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New Leglisation Adreniline Injectors in Schools


7th July 2017

New legislation was passed in Westminster this week to allow schools in the UK to keep spare adrenaline auto-injectors (AAIs) for emergency use. AAIs deliver a potentially life-saving dose of adrenaline in the event of a severe allergic reaction (anaphylaxis).

The legislation comes into effect from 1 October 2017.

A working group, made up of representatives from the Anaphylaxis Campaign, Allergy UK, the British Society for Allergy & Clinical Immunology (BSACI), the British Paediatric Allergy Immunity and Infection Group (BPAIIG), and the Royal College of Paediatrics and Child Health (RCPCH), has strongly campaigned over the last two years for the Government to amend the Human Medicines Act to allow schools to buy AAIs from a pharmaceutical supplier, without prescription, for use in emergencies.

The above working group and their respective organisations have welcomed the new legislation which allows school staff to administer an emergency AAI to any child who has been assessed as being at risk of anaphylaxis.
Their campaign gained a huge groundswell of support from parents and teachers: over 1600 parents/carers and 800 teachers completed a survey in 2015 to assess backing for the campaign: over 99% of parents and 96% of teachers supported the proposal.

This survey formed a crucial part of the evidence presented to the Department of Health. A public consultation conducted by the Department of Health this year also found overwhelming support for a change in the law to allow schools to hold spare AAIs, without a prescription, for use in emergencies.

The following joint statement on the 7th July 2017 from the above five organisations states:
“The rise in food allergy among young people is posing a significant risk for schools who can be faced with a life-threatening situation requiring urgent action. One in five fatal food-allergic reactions in children happen at school. Schools can now purchase the first-line treatment for anaphylaxis, without a prescription. While not compulsory, we hope many schools will take advantage of this change as part of their duty of care to those children who are at risk of anaphylaxis. This is likely to increase awareness and highlight the need for staff to be trained to recognise and treat anaphylaxis in school. The working group is now developing a website which will provide online resources to support school staff.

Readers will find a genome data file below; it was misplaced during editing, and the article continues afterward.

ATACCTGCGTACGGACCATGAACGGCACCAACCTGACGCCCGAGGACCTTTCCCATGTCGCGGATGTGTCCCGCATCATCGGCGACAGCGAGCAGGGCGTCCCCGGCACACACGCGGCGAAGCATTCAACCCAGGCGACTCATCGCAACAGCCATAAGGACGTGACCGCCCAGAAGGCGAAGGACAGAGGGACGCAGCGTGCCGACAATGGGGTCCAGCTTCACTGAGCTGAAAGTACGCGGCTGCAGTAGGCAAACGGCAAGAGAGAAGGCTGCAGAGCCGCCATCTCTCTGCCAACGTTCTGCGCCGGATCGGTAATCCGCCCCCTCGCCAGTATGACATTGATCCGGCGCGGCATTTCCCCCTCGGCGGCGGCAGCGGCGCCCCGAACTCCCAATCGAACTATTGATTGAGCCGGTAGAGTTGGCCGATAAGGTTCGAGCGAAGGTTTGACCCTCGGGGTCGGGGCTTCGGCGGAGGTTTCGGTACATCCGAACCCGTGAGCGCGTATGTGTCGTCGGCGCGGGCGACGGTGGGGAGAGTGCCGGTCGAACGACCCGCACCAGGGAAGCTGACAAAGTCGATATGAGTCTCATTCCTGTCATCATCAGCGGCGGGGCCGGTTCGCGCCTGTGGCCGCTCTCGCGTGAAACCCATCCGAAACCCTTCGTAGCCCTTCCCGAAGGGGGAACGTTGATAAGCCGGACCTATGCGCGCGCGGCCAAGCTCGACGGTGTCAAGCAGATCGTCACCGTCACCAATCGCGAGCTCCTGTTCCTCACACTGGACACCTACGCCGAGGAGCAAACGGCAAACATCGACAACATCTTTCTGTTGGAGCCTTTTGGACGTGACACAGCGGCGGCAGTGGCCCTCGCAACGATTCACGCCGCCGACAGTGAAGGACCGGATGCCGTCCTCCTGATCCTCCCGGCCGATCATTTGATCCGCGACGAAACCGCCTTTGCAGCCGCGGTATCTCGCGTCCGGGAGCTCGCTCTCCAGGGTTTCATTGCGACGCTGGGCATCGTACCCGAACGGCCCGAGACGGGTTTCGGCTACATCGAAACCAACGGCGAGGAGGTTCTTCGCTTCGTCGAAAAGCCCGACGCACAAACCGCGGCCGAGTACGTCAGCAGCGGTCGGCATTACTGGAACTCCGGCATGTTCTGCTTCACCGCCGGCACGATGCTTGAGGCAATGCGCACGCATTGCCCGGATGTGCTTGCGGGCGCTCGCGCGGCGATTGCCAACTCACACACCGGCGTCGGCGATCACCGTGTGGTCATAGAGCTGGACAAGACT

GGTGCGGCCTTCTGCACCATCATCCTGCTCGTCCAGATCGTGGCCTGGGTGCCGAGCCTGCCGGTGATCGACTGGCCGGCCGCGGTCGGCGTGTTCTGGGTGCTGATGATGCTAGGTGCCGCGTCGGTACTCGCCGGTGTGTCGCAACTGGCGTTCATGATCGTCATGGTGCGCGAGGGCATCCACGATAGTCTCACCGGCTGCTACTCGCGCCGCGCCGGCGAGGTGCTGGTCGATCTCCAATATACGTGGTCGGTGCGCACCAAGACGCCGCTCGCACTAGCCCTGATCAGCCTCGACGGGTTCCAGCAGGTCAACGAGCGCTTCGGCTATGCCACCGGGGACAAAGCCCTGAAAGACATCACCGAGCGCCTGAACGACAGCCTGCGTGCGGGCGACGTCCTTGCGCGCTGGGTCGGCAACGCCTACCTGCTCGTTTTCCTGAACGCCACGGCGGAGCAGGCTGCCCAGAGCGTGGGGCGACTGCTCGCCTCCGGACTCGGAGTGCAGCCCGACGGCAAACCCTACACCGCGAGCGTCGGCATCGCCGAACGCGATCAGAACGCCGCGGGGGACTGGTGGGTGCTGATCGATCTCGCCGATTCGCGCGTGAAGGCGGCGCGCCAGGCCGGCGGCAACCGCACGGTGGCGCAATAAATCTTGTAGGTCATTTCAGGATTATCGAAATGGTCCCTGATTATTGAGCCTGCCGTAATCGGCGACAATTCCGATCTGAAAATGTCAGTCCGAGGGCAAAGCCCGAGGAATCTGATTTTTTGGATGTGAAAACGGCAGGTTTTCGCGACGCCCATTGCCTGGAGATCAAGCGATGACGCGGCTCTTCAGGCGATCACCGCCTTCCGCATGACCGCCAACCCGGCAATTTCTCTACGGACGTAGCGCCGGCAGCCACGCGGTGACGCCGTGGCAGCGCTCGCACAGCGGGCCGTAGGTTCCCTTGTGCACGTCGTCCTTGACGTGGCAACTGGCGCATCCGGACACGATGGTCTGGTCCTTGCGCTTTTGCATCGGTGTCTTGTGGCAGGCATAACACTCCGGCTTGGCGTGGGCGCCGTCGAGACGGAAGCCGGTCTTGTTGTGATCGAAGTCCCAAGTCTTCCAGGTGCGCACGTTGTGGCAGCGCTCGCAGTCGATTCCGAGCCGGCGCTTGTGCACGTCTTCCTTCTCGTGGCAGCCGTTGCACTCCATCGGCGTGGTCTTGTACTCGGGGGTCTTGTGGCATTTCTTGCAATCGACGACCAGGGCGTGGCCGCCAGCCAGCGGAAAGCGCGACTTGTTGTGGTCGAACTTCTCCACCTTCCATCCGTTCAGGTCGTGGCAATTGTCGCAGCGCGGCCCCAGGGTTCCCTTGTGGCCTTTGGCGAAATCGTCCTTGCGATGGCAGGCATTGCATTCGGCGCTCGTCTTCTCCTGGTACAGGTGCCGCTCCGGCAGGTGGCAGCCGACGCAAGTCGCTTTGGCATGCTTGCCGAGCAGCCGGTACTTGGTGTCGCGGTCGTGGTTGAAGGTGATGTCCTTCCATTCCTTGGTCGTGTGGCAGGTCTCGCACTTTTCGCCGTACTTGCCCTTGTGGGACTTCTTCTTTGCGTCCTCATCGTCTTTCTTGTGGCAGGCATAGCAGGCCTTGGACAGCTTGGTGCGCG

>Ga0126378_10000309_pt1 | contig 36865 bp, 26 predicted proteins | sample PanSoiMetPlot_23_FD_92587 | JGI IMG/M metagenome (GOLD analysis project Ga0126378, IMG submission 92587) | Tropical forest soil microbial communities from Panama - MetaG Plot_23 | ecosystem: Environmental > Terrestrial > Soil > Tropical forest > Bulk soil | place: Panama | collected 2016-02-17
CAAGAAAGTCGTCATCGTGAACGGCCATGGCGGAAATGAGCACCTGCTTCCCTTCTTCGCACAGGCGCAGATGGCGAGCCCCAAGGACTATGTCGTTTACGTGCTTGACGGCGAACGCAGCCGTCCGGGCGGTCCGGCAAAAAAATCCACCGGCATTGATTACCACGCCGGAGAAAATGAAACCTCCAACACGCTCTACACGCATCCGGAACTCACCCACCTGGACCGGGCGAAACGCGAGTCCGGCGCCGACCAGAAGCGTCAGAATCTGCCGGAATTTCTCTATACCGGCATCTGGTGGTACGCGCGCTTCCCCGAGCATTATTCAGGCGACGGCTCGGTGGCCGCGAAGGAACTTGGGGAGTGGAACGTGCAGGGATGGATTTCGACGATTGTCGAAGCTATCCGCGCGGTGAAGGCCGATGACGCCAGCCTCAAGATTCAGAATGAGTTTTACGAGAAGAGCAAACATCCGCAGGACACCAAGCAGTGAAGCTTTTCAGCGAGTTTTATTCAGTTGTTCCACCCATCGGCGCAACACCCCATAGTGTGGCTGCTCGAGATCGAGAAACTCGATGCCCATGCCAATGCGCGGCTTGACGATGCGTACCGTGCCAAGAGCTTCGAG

For a parent of a child at risk from anaphylaxis, this will provide valuable reassurance that their child can receive prompt emergency treatment while on school premises.
We are delighted that our campaign has delivered the result we hoped for.”

Remote First Aid delivers fully compliant stand-alone regulated qualification in Basic Life Support & Management of Anaphylaxis or if you wish we can incorporate this training in to either the Emergency aid or First aid at work courses within their respective basic life support sections for a small additional certification fee per delegate.


Principal or Head Teacher? 1st October 2017….

From this date onwards, schools can buy AAIs, without a prescription, for use in emergencies from a pharmaceutical supplier in small quantities provided it is done on an occasional basis and is not for profit.

A supplier will need a request signed by the principal or head teacher (ideally on appropriately headed paper) stating:
the name of the school for which the product is required; 

  • the purpose for which that product is required, and 
  • the total quantity required.

The Department of Health is also producing non-statutory guidance to support schools in England in their management of AAIs.

As Devolved Administrations, Wales, Northern Ireland and Scotland will have respective responsibility for issuing their own guidance to their schools.

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